3. I repeated the process for the rabbet line.  This time measuring down from the bearding line mark to the rabbet line, and up from the bottom of the keel to the rabbet line.  Marks were made on both sides.
  4. This gives me a series of marks that show where the line should go.  I then used my cut out plans, aligned to these lines, to draw the curves.
Photo Apr 05, 7 55 24 PM

Start by marking the exact positions of the bearding line (curved) and rabbet line (straight, at the bottom).  These are always marked on the plans.

This method removes an variance caused by the shape of the overall center keel.  I knew that I had the right distance from the top and bottom, and knew that my line was traced accurately if it hit all the marks.  Some were a little off – I deferred to the cut plans when things didn’t line up exactly.

Now you’ve got to start cutting.

  1. Score both the rabbet line and bearding line with a #11 blade.  I started between the middle bulkheads, where the cut was narrow, and I did one  bulkhead-space at a time.

    Photo Apr 10, 8 11 45 AM

    I start by scoring the lines.

  2. Take my chisel x-acto blade, and push it into the score on the rabbet line, matching the angle for the bottom of the plank.  I cut a small (1″ long) piece of plank to help with the process.  This gives me a lower ‘lip’ on the rabbet at the right angle for the plank.  Repeat this for the length of the section.  How deep do you go?  Depends on the thickness of your planks.  Start shallow and go deeper after you’ve tested some.  For my particular situation, I needed to push the chisel in until the bevel at the tip was all the way in.  (I needed about 1/16″ in my case.)

    Photo Apr 10, 8 12 52 AM

    Next I use a chisel blade to cut to the right depth along the rabbet line.

  3. Take my chisel and carve down from the bearding line to the rabbet line, where I hit the deeper cut I previously made.  Big chunk of wood comes out.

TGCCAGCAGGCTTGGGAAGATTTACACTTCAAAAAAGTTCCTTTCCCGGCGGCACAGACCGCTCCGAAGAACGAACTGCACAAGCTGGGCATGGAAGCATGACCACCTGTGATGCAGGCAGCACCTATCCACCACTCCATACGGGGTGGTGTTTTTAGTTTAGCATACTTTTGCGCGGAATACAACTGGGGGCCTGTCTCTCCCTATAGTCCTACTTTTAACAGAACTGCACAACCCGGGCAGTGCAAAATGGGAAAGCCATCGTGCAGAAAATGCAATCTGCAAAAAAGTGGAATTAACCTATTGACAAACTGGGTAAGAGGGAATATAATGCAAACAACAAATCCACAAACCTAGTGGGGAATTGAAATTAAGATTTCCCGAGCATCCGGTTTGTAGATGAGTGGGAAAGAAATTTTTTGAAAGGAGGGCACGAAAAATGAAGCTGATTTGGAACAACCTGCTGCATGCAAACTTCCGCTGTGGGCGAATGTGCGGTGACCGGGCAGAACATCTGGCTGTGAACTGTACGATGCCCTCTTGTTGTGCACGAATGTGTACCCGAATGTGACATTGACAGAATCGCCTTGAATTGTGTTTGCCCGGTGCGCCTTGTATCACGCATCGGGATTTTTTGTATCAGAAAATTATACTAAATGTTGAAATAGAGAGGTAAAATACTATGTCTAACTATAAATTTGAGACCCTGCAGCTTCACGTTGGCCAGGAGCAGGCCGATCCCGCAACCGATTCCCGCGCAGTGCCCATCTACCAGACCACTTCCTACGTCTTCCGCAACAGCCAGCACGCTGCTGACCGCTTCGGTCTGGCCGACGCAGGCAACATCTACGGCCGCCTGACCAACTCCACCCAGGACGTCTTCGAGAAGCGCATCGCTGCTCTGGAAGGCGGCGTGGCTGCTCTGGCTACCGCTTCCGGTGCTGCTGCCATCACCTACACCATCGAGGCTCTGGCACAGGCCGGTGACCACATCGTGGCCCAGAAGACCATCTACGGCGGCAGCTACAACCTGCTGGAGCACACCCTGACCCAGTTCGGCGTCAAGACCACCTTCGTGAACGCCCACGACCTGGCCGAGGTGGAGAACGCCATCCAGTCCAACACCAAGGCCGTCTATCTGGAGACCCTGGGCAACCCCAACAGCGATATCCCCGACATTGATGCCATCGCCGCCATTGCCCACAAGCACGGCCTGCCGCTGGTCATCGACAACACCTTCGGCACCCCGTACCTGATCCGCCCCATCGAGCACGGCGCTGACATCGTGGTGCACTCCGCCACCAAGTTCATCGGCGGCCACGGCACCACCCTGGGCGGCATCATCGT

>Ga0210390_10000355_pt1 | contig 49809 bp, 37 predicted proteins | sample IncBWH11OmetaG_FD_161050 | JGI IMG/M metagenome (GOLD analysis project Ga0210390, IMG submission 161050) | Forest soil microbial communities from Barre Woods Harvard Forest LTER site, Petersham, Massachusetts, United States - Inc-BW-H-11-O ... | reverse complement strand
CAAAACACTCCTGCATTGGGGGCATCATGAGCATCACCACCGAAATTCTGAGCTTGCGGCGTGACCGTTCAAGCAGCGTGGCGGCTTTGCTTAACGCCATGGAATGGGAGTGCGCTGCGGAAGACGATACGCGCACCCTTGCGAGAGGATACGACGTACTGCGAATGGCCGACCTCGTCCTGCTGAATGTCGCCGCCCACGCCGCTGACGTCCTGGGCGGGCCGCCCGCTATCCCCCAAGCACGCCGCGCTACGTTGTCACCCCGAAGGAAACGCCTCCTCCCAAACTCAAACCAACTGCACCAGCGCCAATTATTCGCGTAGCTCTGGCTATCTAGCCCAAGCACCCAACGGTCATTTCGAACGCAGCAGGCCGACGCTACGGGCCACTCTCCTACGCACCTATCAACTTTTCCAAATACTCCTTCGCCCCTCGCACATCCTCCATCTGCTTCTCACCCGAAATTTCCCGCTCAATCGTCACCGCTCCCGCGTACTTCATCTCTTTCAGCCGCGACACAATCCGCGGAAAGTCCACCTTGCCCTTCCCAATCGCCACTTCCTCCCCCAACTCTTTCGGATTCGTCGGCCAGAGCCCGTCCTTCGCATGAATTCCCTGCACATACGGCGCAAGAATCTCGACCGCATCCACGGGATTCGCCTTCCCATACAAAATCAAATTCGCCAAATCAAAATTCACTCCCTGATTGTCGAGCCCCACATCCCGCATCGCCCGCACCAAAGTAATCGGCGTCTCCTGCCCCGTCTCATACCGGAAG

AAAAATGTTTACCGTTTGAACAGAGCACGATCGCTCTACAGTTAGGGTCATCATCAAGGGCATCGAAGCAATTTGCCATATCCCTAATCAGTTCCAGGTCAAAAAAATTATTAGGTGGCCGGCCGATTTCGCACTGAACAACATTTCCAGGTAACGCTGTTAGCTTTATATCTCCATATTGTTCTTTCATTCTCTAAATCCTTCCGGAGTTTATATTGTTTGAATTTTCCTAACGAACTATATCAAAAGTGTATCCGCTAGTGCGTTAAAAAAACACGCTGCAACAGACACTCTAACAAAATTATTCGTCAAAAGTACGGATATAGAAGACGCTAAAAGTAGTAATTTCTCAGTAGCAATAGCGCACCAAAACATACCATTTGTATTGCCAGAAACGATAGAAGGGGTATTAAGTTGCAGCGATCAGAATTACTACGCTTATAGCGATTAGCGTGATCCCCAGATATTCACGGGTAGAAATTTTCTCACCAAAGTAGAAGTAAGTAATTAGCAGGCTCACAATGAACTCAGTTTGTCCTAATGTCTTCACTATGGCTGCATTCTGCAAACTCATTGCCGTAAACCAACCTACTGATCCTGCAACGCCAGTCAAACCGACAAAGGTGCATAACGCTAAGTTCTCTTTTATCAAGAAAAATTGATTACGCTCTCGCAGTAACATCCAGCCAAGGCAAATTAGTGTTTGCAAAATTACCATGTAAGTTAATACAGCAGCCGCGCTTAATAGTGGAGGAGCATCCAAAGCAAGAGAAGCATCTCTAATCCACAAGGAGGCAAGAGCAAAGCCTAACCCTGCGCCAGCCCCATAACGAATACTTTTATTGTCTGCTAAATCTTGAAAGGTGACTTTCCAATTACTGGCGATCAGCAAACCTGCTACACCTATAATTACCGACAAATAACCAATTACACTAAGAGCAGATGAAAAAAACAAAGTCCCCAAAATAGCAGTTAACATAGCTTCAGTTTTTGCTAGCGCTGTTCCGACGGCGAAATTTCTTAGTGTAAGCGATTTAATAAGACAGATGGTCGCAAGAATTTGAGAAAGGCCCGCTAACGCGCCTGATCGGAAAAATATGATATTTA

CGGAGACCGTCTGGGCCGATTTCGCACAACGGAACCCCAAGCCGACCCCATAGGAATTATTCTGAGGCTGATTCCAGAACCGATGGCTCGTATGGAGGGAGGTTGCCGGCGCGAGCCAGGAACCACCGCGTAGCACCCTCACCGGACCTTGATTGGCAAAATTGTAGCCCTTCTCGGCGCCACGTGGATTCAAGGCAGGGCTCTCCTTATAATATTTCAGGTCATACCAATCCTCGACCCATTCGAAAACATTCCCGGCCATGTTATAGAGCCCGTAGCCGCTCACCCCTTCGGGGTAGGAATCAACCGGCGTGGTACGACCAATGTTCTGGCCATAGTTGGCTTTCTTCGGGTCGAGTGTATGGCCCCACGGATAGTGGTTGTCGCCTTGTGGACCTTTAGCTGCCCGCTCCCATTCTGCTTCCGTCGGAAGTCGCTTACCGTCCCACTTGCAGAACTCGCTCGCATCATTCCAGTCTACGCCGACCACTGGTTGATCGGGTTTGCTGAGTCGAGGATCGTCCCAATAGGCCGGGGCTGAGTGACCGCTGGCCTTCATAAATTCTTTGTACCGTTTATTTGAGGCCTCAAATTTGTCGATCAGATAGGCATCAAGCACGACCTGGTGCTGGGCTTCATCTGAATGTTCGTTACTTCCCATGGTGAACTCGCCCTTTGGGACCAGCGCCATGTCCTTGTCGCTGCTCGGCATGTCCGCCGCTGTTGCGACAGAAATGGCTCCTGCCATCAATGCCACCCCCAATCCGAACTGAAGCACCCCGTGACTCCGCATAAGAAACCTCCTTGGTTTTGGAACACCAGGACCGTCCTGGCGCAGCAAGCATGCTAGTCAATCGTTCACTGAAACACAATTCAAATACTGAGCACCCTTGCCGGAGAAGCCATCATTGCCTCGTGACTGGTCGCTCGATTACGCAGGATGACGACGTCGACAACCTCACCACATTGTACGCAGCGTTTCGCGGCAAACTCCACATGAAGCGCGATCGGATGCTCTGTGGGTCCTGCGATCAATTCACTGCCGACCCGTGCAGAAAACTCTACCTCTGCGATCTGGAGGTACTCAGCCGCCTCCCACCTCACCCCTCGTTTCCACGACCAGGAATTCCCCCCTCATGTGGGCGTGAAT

Photo Apr 07, 6 19 20 PM

    Then I use the chisel to shave off wood from the bearding line to the rabbet line.

  4. After I’ve ‘roughed out’ the section, drop the test plank in and slide it along the cut.  It should sit at the appropriate angle against the hull, and anywhere that it doesn’t seam up with the rabbet line just right gets some touch-up work.

    Photo Apr 10, 8 15 40 AM

    I work in sections (between bulkheads), and use a scrap piece of planking wood to test the cut’s fit.

  5. Repeat for every section, on both sides.  Sand when done.

You want a nice, smooth bevel down from the bearding line to the rabbet line.  I found the narrow areas (where the lines were closer) to be easier than the larger sections in the rear.

Constantly slide your test plank along the cut, and remove any excess material when it sits too high.

Sand everything when you’re finished.  I started with 100 grit paper, and worked my way up to 400 grit.

Cutting and sanding took an hour or so.  Drawing the lines took about half an hour.  Later in the build process I had to fine-tune some spots, especially in the larger areas of the cut at the stern, but that was a 5-minute project.

As always, an experienced modeler may tell you this method is completely wrong.  I’m not suggesting this the “correct” way to do it…it is just how I did it.